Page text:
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Counter-Terrorism (Temporary Exclusion Orders) Bill 2019

The submission to the Parliamentary Joint Committee on Intelligence and Security’s inquiry into the Counter-Terrorism (Temporary Exclusion Orders) Bill 2019 (Cth) was prepared by the Law Council. 

This Bill seeks to create a new scheme for the making of a Temporary Exclusion Order (a TEO) and a Return Permit (Permit) in relation to Australian citizens who are overseas and seeking to return to Australia. The TEO scheme is designed to apply to people returning from a “conflict zone” and where the Minister of Home Affairs (the Minister) “suspects on reasonable grounds” that the making the order is necessary to substantially assist in preventing terrorism-related activity upon their return to Australia. The order can be in force for up to two years from the date of making the order.

The Law Council does not support the establishment of the proposed TEO scheme and recommends that the Bill should not be passed. It holds significant rule of law and human rights concerns in respect of the proposed TEO scheme. While matters of national security and protecting Australians from terrorism are of the utmost importance, the Australian Parliament must ensure responses are necessary, proportionate and consistent with Australia’s international obligations.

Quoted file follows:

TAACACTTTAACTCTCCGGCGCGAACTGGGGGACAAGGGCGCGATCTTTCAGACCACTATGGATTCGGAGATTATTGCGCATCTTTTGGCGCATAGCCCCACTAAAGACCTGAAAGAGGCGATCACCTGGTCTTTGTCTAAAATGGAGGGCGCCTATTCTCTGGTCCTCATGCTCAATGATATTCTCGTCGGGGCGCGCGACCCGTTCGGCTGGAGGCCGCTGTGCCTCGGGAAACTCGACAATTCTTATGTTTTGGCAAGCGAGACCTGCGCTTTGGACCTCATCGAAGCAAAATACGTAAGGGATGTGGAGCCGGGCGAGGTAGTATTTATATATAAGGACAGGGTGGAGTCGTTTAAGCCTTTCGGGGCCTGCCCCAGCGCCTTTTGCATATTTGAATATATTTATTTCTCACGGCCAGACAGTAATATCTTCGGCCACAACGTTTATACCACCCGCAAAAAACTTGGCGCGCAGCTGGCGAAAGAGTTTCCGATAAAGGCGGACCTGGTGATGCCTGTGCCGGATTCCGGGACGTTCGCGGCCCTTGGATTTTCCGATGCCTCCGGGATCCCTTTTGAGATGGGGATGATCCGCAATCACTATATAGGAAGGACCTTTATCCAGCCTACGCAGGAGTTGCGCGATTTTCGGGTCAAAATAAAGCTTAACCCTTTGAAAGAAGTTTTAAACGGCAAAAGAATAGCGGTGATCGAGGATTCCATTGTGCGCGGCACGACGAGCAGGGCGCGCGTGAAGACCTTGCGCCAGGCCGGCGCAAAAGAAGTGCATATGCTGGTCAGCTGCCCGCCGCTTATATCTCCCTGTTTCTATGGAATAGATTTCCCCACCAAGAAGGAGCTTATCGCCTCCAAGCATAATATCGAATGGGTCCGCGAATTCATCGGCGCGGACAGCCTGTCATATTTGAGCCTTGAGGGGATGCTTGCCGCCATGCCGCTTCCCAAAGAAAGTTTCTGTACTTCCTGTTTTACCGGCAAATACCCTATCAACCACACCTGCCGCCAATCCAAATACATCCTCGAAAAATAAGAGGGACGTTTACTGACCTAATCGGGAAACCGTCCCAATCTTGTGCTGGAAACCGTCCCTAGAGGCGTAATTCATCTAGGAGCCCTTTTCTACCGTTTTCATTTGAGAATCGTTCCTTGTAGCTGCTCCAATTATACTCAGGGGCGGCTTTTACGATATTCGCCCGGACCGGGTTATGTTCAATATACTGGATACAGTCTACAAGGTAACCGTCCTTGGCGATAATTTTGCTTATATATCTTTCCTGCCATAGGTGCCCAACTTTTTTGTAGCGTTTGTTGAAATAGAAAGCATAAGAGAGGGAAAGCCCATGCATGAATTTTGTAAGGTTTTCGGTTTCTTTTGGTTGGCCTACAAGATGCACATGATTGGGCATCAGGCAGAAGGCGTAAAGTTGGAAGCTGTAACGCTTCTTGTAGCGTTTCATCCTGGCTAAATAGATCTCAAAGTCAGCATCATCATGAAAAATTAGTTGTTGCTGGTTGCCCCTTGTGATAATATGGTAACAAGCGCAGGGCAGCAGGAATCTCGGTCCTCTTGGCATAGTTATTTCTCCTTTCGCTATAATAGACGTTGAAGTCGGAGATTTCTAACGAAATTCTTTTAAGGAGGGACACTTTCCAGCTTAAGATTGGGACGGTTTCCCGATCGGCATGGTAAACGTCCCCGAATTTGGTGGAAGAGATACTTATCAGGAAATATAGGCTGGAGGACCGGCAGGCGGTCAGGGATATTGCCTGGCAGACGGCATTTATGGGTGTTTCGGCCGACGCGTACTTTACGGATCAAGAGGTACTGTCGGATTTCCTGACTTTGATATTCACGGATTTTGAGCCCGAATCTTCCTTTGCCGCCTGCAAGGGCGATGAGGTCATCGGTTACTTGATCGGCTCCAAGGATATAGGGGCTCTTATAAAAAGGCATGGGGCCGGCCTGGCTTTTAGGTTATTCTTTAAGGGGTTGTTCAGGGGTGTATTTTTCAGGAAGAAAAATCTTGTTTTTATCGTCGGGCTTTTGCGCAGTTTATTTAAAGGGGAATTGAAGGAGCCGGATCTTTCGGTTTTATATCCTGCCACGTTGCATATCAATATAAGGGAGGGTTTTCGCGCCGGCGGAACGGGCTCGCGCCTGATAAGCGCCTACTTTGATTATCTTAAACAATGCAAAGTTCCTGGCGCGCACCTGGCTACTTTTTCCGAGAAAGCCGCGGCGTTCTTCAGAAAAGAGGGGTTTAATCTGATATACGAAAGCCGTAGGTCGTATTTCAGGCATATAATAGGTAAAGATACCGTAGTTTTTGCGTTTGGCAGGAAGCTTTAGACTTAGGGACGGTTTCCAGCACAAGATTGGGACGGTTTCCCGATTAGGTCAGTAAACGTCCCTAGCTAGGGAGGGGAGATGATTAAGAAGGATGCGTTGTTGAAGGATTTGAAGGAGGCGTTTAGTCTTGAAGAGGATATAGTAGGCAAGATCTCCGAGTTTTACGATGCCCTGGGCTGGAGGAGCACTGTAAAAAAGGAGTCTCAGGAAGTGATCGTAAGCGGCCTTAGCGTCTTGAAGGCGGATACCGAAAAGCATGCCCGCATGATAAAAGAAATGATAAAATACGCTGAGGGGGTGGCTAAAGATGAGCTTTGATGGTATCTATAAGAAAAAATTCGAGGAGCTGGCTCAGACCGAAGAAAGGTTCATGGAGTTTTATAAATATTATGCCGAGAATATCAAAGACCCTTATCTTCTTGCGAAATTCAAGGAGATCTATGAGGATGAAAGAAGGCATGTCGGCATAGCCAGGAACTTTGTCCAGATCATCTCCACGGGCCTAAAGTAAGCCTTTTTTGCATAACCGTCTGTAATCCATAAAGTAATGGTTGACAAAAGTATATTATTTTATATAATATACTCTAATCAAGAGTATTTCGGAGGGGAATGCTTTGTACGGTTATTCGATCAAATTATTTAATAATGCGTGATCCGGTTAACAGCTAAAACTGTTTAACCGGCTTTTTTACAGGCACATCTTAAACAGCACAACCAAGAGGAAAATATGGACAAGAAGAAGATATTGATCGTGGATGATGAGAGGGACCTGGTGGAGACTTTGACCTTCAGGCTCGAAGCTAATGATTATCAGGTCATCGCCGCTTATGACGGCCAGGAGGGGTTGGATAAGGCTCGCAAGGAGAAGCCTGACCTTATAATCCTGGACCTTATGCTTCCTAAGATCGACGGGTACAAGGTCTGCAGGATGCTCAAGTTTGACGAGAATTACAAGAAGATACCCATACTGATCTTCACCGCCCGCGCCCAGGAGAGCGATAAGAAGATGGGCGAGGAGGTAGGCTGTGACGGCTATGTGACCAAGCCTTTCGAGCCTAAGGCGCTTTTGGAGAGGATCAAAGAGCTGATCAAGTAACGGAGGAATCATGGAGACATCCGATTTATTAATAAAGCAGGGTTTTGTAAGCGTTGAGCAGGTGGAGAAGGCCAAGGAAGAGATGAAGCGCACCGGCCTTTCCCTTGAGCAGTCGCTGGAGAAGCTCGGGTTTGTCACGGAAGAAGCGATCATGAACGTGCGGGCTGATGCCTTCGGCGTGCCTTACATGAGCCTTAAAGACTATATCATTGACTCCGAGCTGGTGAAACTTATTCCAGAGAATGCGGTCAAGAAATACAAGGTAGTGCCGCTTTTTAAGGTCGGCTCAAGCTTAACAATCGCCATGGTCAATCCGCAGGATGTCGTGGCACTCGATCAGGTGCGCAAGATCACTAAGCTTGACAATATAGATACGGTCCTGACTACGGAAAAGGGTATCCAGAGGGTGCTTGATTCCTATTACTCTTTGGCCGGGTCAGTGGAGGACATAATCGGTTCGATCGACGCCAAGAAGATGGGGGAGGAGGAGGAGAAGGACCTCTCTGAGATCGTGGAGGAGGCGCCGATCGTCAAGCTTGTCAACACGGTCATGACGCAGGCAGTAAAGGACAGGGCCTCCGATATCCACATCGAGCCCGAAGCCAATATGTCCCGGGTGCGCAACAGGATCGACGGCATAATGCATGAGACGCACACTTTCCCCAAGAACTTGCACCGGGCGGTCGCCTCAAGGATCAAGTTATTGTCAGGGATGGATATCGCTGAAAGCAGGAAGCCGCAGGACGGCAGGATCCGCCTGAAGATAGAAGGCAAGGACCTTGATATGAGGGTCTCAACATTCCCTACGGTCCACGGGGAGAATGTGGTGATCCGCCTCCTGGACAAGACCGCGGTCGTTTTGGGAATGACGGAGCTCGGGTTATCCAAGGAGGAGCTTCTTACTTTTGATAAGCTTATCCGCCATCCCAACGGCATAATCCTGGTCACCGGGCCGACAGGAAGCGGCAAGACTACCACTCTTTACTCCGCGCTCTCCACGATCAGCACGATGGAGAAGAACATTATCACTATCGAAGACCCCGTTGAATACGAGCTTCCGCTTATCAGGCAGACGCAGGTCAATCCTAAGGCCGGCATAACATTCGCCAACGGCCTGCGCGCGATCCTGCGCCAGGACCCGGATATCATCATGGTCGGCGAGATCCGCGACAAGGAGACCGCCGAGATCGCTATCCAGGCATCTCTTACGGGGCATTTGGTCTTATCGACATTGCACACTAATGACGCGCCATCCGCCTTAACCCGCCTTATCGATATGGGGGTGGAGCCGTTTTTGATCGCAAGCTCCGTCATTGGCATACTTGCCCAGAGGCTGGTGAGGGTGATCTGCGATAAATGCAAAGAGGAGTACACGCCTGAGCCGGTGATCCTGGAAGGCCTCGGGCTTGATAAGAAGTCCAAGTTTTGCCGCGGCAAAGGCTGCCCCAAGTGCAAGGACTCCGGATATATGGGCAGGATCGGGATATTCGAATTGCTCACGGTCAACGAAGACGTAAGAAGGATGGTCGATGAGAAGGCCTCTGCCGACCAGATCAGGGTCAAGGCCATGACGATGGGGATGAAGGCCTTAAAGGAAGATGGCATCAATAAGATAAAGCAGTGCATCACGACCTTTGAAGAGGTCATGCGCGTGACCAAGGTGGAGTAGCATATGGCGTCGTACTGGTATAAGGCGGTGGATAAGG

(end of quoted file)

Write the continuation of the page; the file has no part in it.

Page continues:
The proposed TEO scheme is broad and it appears that the Minister may make a TEO in the absence of an assessment by the Australian Security Intelligence Organisation (ASIO) and without adequate judicial oversight. Further, onerous conditions may be attached to Permits by the Minister alone where terms of imprisonment are applicable where there is a breach of a TEO or Permit, including in respect of children as young as 14 years of age. Even where a risk assessment is provided by ASIO, a TEO may be made where there is only an “indirect” risk to security rather than a direct risk.

The introduction of TEOs could have the effect of rendering an Australian unable to legally enter Australia – or indeed any other country if they are not a citizen of another country and hence have no right to enter another country – while the order is in place. The Law Council also does not support the application of the Bill to children and considers that the laws may be inconsistent with Australia’s international human rights obligations. There is also a lack of precision as to the grounds required to make a TEO and inadequate provision for procedural fairness.

You can read the full submission below.

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